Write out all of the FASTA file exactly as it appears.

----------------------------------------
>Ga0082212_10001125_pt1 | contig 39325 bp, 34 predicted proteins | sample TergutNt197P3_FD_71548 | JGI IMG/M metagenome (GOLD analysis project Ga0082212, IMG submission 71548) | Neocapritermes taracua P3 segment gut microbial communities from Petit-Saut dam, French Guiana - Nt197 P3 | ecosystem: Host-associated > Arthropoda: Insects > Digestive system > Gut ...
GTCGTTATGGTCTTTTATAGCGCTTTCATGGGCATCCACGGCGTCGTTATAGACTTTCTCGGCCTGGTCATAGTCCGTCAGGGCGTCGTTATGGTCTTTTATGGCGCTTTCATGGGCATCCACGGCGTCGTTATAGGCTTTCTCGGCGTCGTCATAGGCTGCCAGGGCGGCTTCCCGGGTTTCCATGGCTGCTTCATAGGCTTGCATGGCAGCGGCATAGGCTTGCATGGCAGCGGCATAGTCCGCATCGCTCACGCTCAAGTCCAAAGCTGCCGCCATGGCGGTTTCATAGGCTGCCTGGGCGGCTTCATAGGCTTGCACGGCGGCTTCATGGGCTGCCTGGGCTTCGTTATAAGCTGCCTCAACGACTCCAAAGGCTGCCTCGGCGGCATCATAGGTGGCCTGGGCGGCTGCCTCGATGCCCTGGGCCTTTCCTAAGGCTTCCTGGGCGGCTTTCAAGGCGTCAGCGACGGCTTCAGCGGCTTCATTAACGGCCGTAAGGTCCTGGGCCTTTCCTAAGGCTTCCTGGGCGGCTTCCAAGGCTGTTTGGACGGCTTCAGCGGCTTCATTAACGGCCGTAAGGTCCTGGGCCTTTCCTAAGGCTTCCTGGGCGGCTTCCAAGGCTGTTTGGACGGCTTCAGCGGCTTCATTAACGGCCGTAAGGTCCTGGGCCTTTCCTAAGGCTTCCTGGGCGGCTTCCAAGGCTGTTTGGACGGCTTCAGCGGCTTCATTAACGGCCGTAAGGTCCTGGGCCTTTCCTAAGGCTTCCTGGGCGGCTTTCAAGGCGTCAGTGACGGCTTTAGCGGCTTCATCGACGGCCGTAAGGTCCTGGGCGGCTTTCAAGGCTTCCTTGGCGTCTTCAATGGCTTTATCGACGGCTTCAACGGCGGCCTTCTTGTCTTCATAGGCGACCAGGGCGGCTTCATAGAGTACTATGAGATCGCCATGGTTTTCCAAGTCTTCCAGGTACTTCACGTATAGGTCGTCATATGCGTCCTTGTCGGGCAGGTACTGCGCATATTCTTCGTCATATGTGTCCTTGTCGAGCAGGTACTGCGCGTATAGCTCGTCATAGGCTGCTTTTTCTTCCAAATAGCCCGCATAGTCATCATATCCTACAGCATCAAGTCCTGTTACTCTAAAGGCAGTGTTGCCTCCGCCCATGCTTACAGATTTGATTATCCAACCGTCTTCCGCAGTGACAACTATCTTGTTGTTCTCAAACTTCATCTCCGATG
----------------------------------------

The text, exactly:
>Ga0082212_10001125_pt1 | contig 39325 bp, 34 predicted proteins | sample TergutNt197P3_FD_71548 | JGI IMG/M metagenome (GOLD analysis project Ga0082212, IMG submission 71548) | Neocapritermes taracua P3 segment gut microbial communities from Petit-Saut dam, French Guiana - Nt197 P3 | ecosystem: Host-associated > Arthropoda: Insects > Digestive system > Gut ...
GTCGTTATGGTCTTTTATAGCGCTTTCATGGGCATCCACGGCGTCGTTATAGACTTTCTCGGCCTGGTCATAGTCCGTCAGGGCGTCGTTATGGTCTTTTATGGCGCTTTCATGGGCATCCACGGCGTCGTTATAGGCTTTCTCGGCGTCGTCATAGGCTGCCAGGGCGGCTTCCCGGGTTTCCATGGCTGCTTCATAGGCTTGCATGGCAGCGGCATAGGCTTGCATGGCAGCGGCATAGTCCGCATCGCTCACGCTCAAGTCCAAAGCTGCCGCCATGGCGGTTTCATAGGCTGCCTGGGCGGCTTCATAGGCTTGCACGGCGGCTTCATGGGCTGCCTGGGCTTCGTTATAAGCTGCCTCAACGACTCCAAAGGCTGCCTCGGCGGCATCATAGGTGGCCTGGGCGGCTGCCTCGATGCCCTGGGCCTTTCCTAAGGCTTCCTGGGCGGCTTTCAAGGCGTCAGCGACGGCTTCAGCGGCTTCATTAACGGCCGTAAGGTCCTGGGCCTTTCCTAAGGCTTCCTGGGCGGCTTCCAAGGCTGTTTGGACGGCTTCAGCGGCTTCATTAACGGCCGTAAGGTCCTGGGCCTTTCCTAAGGCTTCCTGGGCGGCTTCCAAGGCTGTTTGGACGGCTTCAGCGGCTTCATTAACGGCCGTAAGGTCCTGGGCCTTTCCTAAGGCTTCCTGGGCGGCTTCCAAGGCTGTTTGGACGGCTTCAGCGGCTTCATTAACGGCCGTAAGGTCCTGGGCCTTTCCTAAGGCTTCCTGGGCGGCTTTCAAGGCGTCAGTGACGGCTTTAGCGGCTTCATCGACGGCCGTAAGGTCCTGGGCGGCTTTCAAGGCTTCCTTGGCGTCTTCAATGGCTTTATCGACGGCTTCAACGGCGGCCTTCTTGTCTTCATAGGCGACCAGGGCGGCTTCATAGAGTACTATGAGATCGCCATGGTTTTCCAAGTCTTCCAGGTACTTCACGTATAGGTCGTCATATGCGTCCTTGTCGGGCAGGTACTGCGCATATTCTTCGTCATATGTGTCCTTGTCGAGCAGGTACTGCGCGTATAGCTCGTCATAGGCTGCTTTTTCTTCCAAATAGCCCGCATAGTCATCATATCCTACAGCATCAAGTCCTGTTACTCTAAAGGCAGTGTTGCCTCCGCCCATGCTTACAGATTTGATTATCCAACCGTCTTCCGCAGTGACAACTATCTTGTTGTTCTCAAACTTCATCTCCGATG